Friday night was spent at the brand new AmericInn in McCall where we soaked our buns in the hot tub most of the evening after pounding some Mexican food for dinner. The next morning we were off to the brand new Jug Mountain golf course. The first nine holes were opened for play late in 2004 while the rest of the course opened up last year. I usually do plenty of research before heading off to a course but had limited resourses heading into Jug Mountain. The course's website didn't feature a course layout, description of holes, or give much indication at all what to expect for the day; as a result my expectations weren't super high. Boy was I surprised! Jug Mountain was a great course that had some exciting elevation changes, a handful of forced carries, tons of trees, and a decent amount of water hazards to contend with. While Tamarack still has to be considered the gem of the area, Jug Mountain (the 51st course I've played in Idaho) shot further up my "Idaho favorites" than I ever would have expected going into the day. The current hole numbers will be reassigned once the permanent clubhouse is finished, and if I have the rerouting correct in my head the holes that you are sure to enjoy the most (from the tips) are 1, 6, 12, 13, and 16. The tip tee box on #6 is just awesome!
The final round of the trip was at my second favorite course in Idaho (behind Black Rock), Osprey Meadows at Tamarack Resort. The Robert Trent Jones II design features a increasingly popular layout trend that boasts three par 3s, three par 4s, and three par 5s on the front nine followed by the standard 2/5/2 layout on the back nine. There are so many reasons to love Tamarack. The impressive trees, the views of Lake Cascade, and naturally the stiff challenge the course offers. The other thing I love about Tamarack is the fact that there isn't a weak hole on the course; every single hole is well thought out and nothing feels like it was just thrown in or stuffed into a restrictive area. It is simply solid golf all day long with no stretches where a golfer could get bored. My favorite holes and numbers 3, 4, 8, 9, as well as the final four holes of the day. In addition, the 14th (nicknamed the Beast) is worthy of being considered one of the most difficult holes in the state; which our foursome somehow managed to all score par on.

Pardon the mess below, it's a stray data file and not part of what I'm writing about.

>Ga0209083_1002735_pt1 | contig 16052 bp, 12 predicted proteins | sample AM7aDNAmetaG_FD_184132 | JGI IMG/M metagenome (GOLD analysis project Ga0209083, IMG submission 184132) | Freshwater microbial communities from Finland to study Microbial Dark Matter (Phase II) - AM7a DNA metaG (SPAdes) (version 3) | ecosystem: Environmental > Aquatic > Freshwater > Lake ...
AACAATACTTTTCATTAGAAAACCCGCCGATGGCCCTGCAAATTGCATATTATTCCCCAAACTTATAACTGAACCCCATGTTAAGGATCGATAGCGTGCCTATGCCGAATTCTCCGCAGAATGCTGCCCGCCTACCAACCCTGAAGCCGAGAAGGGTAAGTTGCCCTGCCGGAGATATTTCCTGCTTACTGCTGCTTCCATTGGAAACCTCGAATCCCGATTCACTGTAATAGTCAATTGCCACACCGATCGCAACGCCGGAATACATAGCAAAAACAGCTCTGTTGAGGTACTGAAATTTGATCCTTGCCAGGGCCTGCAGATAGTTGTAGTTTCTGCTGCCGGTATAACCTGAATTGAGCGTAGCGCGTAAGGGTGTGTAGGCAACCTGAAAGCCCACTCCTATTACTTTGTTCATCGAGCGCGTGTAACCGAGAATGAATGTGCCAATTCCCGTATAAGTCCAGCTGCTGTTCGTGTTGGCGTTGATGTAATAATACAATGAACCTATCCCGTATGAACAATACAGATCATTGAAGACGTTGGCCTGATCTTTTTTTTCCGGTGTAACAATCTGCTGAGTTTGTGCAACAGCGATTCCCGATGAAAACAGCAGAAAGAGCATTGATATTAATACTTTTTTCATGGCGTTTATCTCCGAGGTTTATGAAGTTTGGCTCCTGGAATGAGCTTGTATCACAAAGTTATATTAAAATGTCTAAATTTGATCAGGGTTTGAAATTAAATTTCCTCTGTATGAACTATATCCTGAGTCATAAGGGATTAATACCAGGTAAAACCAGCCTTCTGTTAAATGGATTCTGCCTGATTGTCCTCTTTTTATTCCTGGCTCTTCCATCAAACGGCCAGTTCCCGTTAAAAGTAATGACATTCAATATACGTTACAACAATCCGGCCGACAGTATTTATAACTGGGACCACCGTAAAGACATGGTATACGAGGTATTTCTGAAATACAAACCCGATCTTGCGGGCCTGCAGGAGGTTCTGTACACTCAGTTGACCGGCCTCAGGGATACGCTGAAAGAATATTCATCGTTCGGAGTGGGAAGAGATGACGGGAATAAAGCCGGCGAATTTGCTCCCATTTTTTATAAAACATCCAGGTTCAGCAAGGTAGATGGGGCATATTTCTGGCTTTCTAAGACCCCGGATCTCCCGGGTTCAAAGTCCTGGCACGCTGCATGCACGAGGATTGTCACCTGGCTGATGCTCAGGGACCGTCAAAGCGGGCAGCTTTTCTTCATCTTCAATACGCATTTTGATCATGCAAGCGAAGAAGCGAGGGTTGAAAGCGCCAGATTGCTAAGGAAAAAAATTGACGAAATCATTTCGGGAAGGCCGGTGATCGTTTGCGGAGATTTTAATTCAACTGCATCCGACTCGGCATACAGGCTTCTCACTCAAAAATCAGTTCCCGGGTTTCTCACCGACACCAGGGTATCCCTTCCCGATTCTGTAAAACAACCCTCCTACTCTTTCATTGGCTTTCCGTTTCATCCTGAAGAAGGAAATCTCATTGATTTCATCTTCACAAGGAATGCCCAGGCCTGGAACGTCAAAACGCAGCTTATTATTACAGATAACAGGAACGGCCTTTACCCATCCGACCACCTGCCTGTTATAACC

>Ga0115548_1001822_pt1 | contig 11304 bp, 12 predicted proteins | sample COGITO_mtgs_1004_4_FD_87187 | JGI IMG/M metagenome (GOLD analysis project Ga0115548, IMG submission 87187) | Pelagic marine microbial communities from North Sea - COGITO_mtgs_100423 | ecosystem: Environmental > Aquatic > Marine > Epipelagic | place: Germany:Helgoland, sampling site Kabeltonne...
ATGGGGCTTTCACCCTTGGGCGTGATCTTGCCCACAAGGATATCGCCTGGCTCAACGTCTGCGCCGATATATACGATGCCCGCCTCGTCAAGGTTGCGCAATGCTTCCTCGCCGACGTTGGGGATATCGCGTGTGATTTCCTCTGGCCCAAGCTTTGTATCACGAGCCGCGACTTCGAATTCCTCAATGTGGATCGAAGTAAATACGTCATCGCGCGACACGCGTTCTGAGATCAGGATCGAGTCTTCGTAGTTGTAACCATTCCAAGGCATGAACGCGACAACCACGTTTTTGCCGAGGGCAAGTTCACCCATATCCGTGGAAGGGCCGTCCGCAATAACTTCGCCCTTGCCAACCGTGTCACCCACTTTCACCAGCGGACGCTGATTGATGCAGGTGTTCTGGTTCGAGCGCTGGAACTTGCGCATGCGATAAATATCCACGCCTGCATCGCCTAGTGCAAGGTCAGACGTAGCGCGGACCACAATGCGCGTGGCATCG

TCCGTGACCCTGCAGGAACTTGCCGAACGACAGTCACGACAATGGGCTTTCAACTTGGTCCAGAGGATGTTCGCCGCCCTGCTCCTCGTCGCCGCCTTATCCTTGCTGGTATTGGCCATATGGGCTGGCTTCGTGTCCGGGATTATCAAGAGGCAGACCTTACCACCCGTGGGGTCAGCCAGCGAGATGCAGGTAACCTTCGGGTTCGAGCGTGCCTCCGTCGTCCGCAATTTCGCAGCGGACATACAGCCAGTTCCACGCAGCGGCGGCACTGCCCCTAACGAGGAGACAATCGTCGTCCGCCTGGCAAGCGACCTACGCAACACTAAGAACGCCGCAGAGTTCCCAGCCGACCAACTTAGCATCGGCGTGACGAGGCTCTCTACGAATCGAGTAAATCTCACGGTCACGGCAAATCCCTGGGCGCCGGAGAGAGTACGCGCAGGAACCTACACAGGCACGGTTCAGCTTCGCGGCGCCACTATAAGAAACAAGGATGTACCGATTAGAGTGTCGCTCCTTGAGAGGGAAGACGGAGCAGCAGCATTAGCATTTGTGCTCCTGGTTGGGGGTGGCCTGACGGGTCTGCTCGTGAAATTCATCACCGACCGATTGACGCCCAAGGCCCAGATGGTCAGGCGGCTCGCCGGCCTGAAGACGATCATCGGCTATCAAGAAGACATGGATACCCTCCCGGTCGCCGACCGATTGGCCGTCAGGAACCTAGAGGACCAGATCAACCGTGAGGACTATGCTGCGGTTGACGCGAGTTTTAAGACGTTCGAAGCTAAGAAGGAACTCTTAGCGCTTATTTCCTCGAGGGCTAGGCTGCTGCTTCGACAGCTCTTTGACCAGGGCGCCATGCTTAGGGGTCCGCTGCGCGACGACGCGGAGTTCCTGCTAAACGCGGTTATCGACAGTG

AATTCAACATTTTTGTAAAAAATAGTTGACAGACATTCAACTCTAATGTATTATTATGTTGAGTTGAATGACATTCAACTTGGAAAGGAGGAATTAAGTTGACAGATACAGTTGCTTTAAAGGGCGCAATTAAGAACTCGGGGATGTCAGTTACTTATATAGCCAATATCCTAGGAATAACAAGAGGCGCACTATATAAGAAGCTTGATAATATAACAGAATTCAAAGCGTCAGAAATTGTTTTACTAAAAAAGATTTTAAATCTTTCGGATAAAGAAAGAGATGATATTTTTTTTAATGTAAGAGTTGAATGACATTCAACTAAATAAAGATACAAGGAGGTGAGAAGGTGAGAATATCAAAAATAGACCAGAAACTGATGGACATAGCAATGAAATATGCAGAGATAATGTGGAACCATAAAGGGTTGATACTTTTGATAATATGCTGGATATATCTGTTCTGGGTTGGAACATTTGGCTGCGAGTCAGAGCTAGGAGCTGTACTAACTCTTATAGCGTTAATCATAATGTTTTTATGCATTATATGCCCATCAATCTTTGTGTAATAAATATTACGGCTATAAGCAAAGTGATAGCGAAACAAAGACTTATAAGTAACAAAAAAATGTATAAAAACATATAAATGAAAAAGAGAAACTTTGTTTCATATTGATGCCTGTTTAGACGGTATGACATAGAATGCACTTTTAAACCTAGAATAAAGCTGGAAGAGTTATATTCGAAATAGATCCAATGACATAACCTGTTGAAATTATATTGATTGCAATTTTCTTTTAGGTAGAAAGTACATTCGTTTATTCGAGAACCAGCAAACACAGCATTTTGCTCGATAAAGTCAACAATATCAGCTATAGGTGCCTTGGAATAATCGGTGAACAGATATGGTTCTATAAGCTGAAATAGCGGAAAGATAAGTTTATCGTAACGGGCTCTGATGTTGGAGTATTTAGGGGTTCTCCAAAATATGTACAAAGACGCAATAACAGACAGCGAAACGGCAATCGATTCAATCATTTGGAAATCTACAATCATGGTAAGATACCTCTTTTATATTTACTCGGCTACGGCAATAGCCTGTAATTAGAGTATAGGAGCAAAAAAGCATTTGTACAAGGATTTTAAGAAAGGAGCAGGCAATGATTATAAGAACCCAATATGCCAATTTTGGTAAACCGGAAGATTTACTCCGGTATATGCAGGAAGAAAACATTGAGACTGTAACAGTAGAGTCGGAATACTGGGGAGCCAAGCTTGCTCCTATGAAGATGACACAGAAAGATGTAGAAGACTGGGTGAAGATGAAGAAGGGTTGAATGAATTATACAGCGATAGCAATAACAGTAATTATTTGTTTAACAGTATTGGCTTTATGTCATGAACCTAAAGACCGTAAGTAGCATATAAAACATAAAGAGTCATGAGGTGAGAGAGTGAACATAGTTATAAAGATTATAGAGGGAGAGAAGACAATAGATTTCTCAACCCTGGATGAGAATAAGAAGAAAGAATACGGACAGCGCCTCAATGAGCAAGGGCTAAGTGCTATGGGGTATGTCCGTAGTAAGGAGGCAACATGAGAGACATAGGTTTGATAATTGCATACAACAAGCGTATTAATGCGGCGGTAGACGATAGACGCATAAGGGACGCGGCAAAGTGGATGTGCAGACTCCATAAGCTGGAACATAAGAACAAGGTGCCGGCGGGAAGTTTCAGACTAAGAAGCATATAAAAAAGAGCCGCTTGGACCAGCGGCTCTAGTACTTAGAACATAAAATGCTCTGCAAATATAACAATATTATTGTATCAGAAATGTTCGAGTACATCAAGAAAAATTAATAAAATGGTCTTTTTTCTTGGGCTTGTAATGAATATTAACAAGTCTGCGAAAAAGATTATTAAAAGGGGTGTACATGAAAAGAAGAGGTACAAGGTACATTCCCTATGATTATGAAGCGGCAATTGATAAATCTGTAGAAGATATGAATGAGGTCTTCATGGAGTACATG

After wrapping up at Tamarack we hit the road for Boise to grab a burger, shake, and endless steak fries at Red Robin. A couple of thousand calories later we were full and back on the road to get home to our wives. We chatted about life, sports, and of course golf on the way back trying to keep ourselves awake and when all was said and done, it was another great trip to an impressive Western United States destination boasting some of the prettiest and funnest holes in Idaho!